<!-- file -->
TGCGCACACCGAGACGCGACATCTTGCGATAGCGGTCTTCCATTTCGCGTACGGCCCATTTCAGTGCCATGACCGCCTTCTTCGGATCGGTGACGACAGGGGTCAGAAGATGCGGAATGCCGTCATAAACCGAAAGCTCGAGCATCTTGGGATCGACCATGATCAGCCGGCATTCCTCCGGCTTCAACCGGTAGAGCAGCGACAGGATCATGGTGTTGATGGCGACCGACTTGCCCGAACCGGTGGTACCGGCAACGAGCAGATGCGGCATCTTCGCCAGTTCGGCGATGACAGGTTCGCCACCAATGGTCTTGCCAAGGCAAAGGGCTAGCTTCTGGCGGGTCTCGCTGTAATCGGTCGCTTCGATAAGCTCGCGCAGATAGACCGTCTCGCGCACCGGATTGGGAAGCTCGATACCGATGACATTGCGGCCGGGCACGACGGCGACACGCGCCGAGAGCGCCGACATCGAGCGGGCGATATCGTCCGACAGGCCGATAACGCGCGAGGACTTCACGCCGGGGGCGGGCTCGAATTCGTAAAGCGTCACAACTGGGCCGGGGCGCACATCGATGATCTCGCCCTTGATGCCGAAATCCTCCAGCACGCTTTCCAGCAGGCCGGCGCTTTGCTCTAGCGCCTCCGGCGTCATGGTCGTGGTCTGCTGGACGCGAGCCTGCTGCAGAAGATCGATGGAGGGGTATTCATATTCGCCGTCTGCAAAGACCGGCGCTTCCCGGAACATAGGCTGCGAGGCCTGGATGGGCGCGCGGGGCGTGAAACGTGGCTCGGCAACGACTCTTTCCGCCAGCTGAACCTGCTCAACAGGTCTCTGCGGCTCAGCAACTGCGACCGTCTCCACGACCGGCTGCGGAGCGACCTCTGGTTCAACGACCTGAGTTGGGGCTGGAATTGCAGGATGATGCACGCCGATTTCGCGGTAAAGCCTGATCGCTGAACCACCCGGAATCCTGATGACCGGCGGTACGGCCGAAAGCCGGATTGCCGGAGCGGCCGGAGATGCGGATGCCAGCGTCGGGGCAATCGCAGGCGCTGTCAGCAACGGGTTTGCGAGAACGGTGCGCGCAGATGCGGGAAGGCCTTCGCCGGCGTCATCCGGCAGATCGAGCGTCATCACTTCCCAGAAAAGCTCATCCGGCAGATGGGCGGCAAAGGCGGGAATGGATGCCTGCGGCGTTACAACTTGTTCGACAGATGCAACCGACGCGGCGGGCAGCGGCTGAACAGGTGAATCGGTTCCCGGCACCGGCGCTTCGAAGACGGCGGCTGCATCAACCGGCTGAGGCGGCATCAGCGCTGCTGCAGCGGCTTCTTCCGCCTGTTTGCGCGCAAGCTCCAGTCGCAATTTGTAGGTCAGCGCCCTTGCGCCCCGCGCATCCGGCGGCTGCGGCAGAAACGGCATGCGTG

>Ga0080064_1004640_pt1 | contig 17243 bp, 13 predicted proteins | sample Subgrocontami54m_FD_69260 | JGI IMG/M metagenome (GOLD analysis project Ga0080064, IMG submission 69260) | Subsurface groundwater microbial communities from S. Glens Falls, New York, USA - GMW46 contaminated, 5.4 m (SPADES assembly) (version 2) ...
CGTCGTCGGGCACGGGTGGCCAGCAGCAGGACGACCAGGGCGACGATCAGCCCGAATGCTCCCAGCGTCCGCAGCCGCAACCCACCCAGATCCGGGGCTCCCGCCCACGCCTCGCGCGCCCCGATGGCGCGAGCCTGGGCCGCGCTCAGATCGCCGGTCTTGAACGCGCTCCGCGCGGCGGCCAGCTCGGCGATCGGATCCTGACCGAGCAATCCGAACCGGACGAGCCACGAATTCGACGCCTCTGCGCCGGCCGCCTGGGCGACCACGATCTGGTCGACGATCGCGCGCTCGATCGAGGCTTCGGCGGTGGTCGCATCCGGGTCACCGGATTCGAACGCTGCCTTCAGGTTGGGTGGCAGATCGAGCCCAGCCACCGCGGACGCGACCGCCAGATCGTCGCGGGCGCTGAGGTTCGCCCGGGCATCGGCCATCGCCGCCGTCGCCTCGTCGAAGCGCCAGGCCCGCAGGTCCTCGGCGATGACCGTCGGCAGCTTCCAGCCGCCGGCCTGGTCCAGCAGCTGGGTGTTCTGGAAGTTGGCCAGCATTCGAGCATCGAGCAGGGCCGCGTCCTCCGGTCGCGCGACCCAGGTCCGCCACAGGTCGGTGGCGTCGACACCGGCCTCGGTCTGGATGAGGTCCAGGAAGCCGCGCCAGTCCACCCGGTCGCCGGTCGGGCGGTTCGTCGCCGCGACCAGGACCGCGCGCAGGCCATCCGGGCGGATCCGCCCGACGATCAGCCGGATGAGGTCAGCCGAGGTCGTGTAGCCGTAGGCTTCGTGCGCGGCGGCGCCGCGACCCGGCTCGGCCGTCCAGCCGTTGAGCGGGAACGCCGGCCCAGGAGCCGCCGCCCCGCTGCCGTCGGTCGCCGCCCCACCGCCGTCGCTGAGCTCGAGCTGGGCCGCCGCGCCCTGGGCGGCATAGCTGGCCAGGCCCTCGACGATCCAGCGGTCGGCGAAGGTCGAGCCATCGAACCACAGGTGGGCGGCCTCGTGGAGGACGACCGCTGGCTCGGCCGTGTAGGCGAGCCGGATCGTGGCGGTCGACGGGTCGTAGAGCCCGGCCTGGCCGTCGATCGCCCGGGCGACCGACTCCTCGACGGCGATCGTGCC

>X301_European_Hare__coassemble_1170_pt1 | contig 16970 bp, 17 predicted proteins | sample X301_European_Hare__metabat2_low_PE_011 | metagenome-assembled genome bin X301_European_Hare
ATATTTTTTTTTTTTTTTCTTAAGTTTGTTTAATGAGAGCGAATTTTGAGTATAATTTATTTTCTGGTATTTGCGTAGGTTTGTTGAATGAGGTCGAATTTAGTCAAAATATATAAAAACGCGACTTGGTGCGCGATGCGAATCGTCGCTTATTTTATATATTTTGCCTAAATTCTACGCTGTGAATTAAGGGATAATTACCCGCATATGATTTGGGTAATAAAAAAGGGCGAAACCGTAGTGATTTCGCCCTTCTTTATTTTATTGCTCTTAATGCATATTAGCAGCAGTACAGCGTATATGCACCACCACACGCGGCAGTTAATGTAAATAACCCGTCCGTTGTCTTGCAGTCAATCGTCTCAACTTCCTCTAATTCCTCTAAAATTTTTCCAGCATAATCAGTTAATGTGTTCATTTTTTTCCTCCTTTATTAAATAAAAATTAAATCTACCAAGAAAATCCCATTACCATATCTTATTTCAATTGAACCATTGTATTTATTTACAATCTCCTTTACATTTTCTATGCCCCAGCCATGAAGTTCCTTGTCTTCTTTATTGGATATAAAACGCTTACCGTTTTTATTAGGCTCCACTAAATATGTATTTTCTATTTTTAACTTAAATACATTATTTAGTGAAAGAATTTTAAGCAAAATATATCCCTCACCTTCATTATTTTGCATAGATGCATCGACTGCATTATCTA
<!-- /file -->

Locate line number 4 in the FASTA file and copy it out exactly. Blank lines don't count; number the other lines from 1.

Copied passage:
>X301_European_Hare__coassemble_1170_pt1 | contig 16970 bp, 17 predicted proteins | sample X301_European_Hare__metabat2_low_PE_011 | metagenome-assembled genome bin X301_European_Hare